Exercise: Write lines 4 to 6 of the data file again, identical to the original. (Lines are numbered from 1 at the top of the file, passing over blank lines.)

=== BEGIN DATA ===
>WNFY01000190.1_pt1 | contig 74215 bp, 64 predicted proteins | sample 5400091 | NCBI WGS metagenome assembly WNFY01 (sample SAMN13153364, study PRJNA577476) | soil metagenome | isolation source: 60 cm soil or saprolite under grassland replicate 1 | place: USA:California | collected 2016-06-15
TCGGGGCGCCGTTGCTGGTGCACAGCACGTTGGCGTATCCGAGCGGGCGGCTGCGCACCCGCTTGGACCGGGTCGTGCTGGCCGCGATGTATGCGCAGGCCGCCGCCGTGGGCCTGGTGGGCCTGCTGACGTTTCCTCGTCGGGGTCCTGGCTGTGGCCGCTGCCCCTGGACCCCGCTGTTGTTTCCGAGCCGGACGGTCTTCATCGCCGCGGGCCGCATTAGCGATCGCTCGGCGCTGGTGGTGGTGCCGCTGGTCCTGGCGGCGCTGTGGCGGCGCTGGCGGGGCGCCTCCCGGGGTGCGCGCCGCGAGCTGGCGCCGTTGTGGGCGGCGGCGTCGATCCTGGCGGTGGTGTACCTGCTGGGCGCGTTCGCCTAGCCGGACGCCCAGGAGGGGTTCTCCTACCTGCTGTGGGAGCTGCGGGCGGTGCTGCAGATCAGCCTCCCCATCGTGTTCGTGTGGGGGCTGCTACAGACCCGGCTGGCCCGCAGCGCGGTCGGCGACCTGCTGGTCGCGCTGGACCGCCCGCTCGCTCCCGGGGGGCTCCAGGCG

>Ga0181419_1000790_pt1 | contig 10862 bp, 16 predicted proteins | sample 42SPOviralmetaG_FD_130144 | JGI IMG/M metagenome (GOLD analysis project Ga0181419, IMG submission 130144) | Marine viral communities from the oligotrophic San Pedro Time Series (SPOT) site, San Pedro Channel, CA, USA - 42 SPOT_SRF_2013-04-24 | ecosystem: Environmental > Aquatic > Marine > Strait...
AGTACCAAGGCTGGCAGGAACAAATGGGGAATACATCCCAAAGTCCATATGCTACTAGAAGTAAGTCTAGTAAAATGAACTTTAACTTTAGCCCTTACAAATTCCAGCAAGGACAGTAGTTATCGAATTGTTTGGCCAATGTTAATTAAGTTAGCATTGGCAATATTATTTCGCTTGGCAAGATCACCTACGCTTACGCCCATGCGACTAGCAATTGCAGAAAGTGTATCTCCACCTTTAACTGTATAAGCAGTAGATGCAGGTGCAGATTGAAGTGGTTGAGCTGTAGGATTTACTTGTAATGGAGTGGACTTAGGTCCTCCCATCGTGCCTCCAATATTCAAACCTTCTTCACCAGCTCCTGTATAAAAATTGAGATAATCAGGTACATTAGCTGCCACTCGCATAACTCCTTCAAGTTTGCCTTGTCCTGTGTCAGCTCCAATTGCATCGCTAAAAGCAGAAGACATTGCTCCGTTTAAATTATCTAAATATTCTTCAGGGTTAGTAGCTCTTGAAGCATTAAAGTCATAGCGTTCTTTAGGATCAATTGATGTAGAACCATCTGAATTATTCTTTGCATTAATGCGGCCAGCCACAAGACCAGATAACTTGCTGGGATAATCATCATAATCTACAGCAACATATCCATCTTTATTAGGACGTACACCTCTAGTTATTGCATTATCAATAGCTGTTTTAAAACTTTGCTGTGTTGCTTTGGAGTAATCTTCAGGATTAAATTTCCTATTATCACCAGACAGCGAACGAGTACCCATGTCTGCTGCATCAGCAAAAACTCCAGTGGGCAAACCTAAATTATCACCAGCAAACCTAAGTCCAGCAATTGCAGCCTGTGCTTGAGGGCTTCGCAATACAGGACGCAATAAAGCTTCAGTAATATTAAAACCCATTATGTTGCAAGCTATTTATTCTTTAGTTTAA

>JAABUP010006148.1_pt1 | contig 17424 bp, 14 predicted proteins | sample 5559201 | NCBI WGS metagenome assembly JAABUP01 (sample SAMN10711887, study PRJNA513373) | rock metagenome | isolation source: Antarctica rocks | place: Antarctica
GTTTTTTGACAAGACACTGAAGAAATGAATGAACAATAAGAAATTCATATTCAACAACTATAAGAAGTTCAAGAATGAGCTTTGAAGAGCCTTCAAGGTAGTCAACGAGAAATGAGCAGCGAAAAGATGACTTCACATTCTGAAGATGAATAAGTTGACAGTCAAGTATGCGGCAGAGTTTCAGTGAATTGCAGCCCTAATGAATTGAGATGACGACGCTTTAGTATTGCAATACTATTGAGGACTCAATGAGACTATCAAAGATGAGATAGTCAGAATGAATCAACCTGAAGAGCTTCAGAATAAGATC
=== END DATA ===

AGTACCAAGGCTGGCAGGAACAAATGGGGAATACATCCCAAAGTCCATATGCTACTAGAAGTAAGTCTAGTAAAATGAACTTTAACTTTAGCCCTTACAAATTCCAGCAAGGACAGTAGTTATCGAATTGTTTGGCCAATGTTAATTAAGTTAGCATTGGCAATATTATTTCGCTTGGCAAGATCACCTACGCTTACGCCCATGCGACTAGCAATTGCAGAAAGTGTATCTCCACCTTTAACTGTATAAGCAGTAGATGCAGGTGCAGATTGAAGTGGTTGAGCTGTAGGATTTACTTGTAATGGAGTGGACTTAGGTCCTCCCATCGTGCCTCCAATATTCAAACCTTCTTCACCAGCTCCTGTATAAAAATTGAGATAATCAGGTACATTAGCTGCCACTCGCATAACTCCTTCAAGTTTGCCTTGTCCTGTGTCAGCTCCAATTGCATCGCTAAAAGCAGAAGACATTGCTCCGTTTAAATTATCTAAATATTCTTCAGGGTTAGTAGCTCTTGAAGCATTAAAGTCATAGCGTTCTTTAGGATCAATTGATGTAGAACCATCTGAATTATTCTTTGCATTAATGCGGCCAGCCACAAGACCAGATAACTTGCTGGGATAATCATCATAATCTACAGCAACATATCCATCTTTATTAGGACGTACACCTCTAGTTATTGCATTATCAATAGCTGTTTTAAAACTTTGCTGTGTTGCTTTGGAGTAATCTTCAGGATTAAATTTCCTATTATCACCAGACAGCGAACGAGTACCCATGTCTGCTGCATCAGCAAAAACTCCAGTGGGCAAACCTAAATTATCACCAGCAAACCTAAGTCCAGCAATTGCAGCCTGTGCTTGAGGGCTTCGCAATACAGGACGCAATAAAGCTTCAGTAATATTAAAACCCATTATGTTGCAAGCTATTTATTCTTTAGTTTAA

>JAABUP010006148.1_pt1 | contig 17424 bp, 14 predicted proteins | sample 5559201 | NCBI WGS metagenome assembly JAABUP01 (sample SAMN10711887, study PRJNA513373) | rock metagenome | isolation source: Antarctica rocks | place: Antarctica
GTTTTTTGACAAGACACTGAAGAAATGAATGAACAATAAGAAATTCATATTCAACAACTATAAGAAGTTCAAGAATGAGCTTTGAAGAGCCTTCAAGGTAGTCAACGAGAAATGAGCAGCGAAAAGATGACTTCACATTCTGAAGATGAATAAGTTGACAGTCAAGTATGCGGCAGAGTTTCAGTGAATTGCAGCCCTAATGAATTGAGATGACGACGCTTTAGTATTGCAATACTATTGAGGACTCAATGAGACTATCAAAGATGAGATAGTCAGAATGAATCAACCTGAAGAGCTTCAGAATAAGATC